Ali spluttered as if he had doused her with a bucket of ice water. “Why didn’t you wake me?”
He shrugged. “I’ve been trying to wake you for ten minutes. I was about to get a bucket.” She scrambled out of bed and made for the door. Sayuri. She would finally be able to talk to Sayuri. Kurama caught her by the arm. “Hold on. You can’t just go bursting in there.”
She jerked at his grip. “She’s my sister!”
“I know, and you’ve both been through a lot.” He stressed the word “both.”
She understood. “Oh. Right.” Sayuri’s own memories were probably all jumbled up. And she had been in stasis for so long before her kidnapping, who could say how that had affected her?
“We’ll go in together, okay?” His grip on her arm relaxed.
“Right.” She hardly noticed as he guided her up the hall with his hand at the small of her back. Would Sayuri even recognize her? She was no longer a wolf demon. Not in form, anyway. Why had she fought so hard against her transformation in the demon world? Surely that could have given her an advantage. Then again, Sayuri looked perfectly human. Why? What had happened the day she had sealed everyone’s memories?
Hushed voices reached her ears as Ali and Kurama approached the door to Sayuri’s room. A man and a woman, talking quietly. Hiei’s voice became clearer as they entered the room. The woman’s voice was just as Ali had heard it earlier in the day, but this was no imposter. They fell silent and Sayuri eyed her cautiously as she approached.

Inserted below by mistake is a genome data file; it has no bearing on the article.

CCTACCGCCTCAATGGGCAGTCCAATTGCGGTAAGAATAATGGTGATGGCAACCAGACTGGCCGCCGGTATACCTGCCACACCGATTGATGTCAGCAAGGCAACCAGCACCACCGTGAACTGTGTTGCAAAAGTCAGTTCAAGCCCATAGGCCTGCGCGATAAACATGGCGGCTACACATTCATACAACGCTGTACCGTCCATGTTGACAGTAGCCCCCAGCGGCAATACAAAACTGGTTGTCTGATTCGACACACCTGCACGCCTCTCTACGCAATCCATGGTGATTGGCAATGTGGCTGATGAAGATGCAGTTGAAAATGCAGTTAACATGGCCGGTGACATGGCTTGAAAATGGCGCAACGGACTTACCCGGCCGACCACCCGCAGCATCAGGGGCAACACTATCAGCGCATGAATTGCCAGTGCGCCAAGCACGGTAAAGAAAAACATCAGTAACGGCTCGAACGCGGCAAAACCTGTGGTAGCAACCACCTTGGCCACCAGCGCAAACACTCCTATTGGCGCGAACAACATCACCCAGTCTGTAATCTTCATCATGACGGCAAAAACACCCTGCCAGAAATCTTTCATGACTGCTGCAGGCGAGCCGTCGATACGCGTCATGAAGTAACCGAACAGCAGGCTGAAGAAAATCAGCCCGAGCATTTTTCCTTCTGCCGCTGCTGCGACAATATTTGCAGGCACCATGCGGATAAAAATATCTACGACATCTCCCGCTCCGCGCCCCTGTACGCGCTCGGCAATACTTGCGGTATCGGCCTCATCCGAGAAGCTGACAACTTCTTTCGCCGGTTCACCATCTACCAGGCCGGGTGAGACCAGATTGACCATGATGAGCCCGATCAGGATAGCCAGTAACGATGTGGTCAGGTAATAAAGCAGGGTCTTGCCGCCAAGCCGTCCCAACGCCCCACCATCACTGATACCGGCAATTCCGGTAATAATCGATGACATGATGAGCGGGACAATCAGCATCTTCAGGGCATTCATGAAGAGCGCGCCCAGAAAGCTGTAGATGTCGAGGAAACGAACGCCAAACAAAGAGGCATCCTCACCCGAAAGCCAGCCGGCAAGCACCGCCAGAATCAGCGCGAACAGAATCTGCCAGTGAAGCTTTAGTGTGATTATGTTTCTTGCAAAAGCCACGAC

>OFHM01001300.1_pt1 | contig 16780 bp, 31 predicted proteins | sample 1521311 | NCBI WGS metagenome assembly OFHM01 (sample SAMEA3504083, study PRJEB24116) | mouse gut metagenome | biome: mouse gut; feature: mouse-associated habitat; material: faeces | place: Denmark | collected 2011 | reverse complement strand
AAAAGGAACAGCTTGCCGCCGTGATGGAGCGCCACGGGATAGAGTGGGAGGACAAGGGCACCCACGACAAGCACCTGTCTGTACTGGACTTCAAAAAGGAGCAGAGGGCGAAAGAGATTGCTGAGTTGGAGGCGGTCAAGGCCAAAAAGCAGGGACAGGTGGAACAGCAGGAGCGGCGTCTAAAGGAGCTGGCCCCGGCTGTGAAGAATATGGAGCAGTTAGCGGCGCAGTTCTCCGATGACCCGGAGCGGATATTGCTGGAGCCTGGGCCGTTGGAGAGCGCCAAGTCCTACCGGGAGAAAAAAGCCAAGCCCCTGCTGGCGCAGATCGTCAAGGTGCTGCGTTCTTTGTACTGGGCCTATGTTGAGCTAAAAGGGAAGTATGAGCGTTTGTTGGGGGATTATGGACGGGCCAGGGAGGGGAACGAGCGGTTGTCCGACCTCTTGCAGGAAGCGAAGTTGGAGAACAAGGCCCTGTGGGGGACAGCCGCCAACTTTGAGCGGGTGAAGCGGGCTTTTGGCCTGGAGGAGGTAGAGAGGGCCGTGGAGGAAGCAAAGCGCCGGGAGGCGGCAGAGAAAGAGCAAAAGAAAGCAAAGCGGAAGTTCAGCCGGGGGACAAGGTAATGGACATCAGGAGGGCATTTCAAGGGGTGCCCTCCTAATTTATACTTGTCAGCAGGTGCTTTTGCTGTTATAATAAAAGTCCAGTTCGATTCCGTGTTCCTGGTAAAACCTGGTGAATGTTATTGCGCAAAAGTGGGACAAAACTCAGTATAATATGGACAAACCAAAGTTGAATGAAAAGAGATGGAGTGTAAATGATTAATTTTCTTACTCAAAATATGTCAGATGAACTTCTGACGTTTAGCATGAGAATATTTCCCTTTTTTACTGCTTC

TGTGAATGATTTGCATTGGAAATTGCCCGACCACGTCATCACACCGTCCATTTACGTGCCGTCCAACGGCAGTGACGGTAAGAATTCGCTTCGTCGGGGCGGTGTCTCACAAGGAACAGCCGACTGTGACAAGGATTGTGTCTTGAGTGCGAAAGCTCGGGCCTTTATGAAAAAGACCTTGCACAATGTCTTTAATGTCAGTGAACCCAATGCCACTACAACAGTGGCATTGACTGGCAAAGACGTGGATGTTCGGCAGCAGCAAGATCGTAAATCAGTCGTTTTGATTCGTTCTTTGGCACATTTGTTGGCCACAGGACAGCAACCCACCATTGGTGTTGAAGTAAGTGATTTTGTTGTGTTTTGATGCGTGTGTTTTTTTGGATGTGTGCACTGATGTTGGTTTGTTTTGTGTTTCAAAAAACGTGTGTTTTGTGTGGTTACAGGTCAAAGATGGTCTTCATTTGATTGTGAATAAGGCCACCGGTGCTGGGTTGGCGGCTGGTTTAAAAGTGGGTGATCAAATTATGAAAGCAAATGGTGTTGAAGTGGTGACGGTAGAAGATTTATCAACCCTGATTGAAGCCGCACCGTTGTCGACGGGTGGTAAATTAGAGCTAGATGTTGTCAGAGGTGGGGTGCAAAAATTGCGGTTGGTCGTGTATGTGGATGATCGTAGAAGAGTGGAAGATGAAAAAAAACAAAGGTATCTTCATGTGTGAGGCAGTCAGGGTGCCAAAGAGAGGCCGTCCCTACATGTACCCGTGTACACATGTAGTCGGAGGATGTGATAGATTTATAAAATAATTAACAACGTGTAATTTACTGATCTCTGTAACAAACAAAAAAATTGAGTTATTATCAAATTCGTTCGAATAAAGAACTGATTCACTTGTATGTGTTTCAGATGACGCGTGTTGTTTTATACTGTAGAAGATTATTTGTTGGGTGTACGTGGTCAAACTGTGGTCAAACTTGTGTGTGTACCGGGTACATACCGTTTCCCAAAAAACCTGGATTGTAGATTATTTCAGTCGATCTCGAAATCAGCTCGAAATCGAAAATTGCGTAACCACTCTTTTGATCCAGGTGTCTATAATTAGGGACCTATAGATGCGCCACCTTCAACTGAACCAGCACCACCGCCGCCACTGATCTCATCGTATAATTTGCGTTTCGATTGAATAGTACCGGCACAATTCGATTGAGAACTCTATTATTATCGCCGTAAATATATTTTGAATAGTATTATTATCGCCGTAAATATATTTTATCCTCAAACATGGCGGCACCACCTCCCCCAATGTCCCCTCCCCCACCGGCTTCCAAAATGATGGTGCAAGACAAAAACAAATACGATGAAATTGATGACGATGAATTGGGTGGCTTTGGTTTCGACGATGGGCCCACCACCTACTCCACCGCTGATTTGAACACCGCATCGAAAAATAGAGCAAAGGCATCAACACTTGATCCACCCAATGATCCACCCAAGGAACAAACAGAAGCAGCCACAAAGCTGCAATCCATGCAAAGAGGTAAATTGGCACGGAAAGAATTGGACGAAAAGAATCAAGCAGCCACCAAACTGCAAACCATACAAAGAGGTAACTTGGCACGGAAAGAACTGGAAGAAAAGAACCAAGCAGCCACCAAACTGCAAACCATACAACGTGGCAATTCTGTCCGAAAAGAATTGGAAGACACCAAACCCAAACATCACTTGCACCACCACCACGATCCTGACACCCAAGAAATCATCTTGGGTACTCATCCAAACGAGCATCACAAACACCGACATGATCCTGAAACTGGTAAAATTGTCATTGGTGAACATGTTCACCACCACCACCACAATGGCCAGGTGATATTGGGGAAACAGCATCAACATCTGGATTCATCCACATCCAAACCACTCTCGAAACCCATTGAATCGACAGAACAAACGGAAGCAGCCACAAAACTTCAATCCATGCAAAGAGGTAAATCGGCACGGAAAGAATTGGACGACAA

Suddenly Ali felt very small under that gaze. Sayuri had always been her protector and knight. She was the stronger of them, more powerful in every way save telepathy. That alone was Ali’s. Twins, but Sayuri was her big sister. Ali had idolized her growing up and long after they were both adults. Sitting straight upright, pillows behind her back supporting her, hands folded on the blanket at her waist, ebony hair drawn loosely over her shoulder, she looked every bit as regal as Ali remembered.
Ali fidgeted with the locket at her neck. She took a deep breath, as if she were about to plunge into a raging river, and met her sister’s gaze. “Hi, Sai.”
Sayuri’s eyes flitted to Hiei for the briefest of moments. Ali wasn’t even sure she had seen it. “Hello, Ali, is it?”
Her heart sank just a little. She had hoped Sayuri would remember her true name. “Yes. That is the name I was given when I came to this world.” The name was not the most important thing anyway. “How are you feeling?”
Sayuri frowned. She even made that look beautiful. “Like I have been asleep for a very long time,” she said. “I am having difficulty remembering things. I barely remembered my own name.” Again her eyes flashed to Hiei’s. This time Ali was sure of it.
She tried to lighten the mood. “Well, you’re not wrong. It has been about fifteen years since we last saw each other. You’ve been in cryo all this time.”
Sayuri absently rubbed her arms. “Is that why I feel like I can’t get warm?”
“Probably.” Ali shifted her feet nervously. “What can you remember?”
Sayuri narrowed her gaze at Ali. “I just said I’m having trouble remembering, didn’t I?”
Well it was good to know her temper had thawed. “You did, but I want to know what you do remember. Any scraps you can give me, I’ll gladly take them.”
Her twin shook her head with a sigh. “It’s all confused. Is there something specific you want to know?”
Again Ali fidgeted with her locket. “Do you remember me?”